80 Declan Brian Dolan Cahercommaun fort, Co. Clare about A.D. 800 – A.D. 1000
81 Brian Dolan Declan Kailash Temple, Ellora, Maharashtra, India 8th century by the Rashtrakuta king Krishna I.
82 Declan Mat B Nijō Castle in Kyoto, Japan Edo period/17th century.
83 Mat B SouthieSham Masada, first fortified between 31-37BC byHerod the Great. Held by the Sicarii and besieged by the Romans in 70 AD
84 SouthieSham Geoff Carter Greek /Roman city of Paestum in Italy Founded C7th bc and in use as a Roman city .
85.1 Geoff Carter Pojomum Bamburgh Castle, Northumberland: while site has earlier occupation, the Norman castle was built by Henry II remaining largely impregnable for four centuries until becoming one of the first castles to succumb to cannon fire during the Wars of the Roses. The forces of the Earl of Warwick pounded it to pieces in 1464. What remains today is the Norman Keep.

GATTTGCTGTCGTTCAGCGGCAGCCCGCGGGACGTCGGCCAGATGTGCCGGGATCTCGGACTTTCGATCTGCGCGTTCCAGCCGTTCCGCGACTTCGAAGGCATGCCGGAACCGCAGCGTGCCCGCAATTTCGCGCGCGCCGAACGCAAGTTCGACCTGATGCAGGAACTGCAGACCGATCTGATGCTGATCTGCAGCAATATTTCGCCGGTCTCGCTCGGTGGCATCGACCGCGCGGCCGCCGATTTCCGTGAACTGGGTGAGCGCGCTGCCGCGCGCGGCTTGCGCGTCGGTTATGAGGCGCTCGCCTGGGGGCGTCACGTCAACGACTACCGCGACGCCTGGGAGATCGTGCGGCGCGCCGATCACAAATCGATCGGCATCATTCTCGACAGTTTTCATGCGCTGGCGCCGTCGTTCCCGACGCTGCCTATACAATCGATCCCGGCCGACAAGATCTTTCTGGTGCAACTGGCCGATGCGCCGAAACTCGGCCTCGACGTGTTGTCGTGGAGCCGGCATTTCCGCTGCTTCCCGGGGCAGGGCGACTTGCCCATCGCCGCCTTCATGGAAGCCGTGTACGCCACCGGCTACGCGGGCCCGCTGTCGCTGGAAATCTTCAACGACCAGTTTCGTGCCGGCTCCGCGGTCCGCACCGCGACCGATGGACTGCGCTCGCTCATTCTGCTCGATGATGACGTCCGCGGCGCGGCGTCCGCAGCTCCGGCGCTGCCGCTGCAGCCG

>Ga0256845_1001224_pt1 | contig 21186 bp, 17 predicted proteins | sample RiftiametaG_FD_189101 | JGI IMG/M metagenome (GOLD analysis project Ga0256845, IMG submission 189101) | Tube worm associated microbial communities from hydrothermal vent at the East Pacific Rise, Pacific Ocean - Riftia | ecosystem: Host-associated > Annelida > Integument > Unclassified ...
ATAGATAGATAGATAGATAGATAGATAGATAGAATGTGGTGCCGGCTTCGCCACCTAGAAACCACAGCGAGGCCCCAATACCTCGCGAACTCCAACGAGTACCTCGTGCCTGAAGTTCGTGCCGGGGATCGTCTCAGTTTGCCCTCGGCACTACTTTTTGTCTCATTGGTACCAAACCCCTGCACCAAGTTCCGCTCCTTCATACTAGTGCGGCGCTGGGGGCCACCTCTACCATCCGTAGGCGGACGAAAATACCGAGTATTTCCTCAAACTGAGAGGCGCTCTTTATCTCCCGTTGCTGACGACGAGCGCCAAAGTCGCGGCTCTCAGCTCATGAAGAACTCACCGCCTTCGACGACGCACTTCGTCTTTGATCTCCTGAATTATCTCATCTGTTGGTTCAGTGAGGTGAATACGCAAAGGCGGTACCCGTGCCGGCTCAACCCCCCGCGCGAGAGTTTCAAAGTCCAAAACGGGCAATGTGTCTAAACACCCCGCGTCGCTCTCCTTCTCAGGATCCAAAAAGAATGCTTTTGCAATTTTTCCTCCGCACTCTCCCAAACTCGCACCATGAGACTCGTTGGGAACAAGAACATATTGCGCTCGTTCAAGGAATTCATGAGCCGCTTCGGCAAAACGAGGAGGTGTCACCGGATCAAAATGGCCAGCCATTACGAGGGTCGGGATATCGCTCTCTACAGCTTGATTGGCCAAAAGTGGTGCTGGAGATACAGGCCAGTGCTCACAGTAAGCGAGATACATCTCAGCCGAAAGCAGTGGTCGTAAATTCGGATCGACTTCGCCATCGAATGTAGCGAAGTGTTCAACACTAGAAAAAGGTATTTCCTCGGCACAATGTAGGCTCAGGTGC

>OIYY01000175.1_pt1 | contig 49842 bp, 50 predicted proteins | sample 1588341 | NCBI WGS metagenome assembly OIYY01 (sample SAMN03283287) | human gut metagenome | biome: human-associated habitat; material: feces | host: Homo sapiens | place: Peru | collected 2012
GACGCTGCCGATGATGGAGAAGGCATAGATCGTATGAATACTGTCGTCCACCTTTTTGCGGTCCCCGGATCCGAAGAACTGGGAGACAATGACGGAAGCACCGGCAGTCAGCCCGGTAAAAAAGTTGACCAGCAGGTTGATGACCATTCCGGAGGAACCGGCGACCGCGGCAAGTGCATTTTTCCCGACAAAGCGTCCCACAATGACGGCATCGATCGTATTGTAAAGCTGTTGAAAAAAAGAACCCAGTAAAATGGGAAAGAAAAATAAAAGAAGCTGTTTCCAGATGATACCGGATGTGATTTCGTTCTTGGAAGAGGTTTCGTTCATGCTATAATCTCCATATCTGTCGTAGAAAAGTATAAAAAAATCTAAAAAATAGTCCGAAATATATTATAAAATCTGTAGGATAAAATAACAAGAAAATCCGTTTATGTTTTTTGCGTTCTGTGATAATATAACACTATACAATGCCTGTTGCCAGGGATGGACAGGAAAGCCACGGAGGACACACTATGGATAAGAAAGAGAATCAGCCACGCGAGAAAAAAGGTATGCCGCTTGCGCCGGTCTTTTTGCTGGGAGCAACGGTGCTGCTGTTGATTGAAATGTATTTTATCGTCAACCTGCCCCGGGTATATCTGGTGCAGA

85.2 Geoff Carter posts 86
86 Troels Myrup Elephantine (incl the Temple of Khnum in the bottom half) Dyn. III through Late Antiquity
87 Troels Myrup Geoff Carter Roman temple at Niha Bekaa, Lebanon C2-3AD perhaps.
88 Geoff Carter Heather Los Millares, a Chalcolithic site near Almeria in Spain. a Chalcolithic site near Almeria in Spain.
89 Heather Geoff Carter Fortress of Al-Ukhaidir, Abbasid period palace built 774/5 ce
90 Geoff Carter Matt La Tène on Lac de Neuchâtel in Switzerland Iron Age (La Tène) votive site (probably) consisting of two bridges that were where the camping site is now
91 Matt Geoff Carter Mount Ipf, a hillfort near Bopfingen, Ostalbkreis, Baden-Wuerttemberg/Germany. LBA, [Urnfield Culture, and Iron age, [Hallstatt and La Tène Period] occupation; C12th – C1st BC ish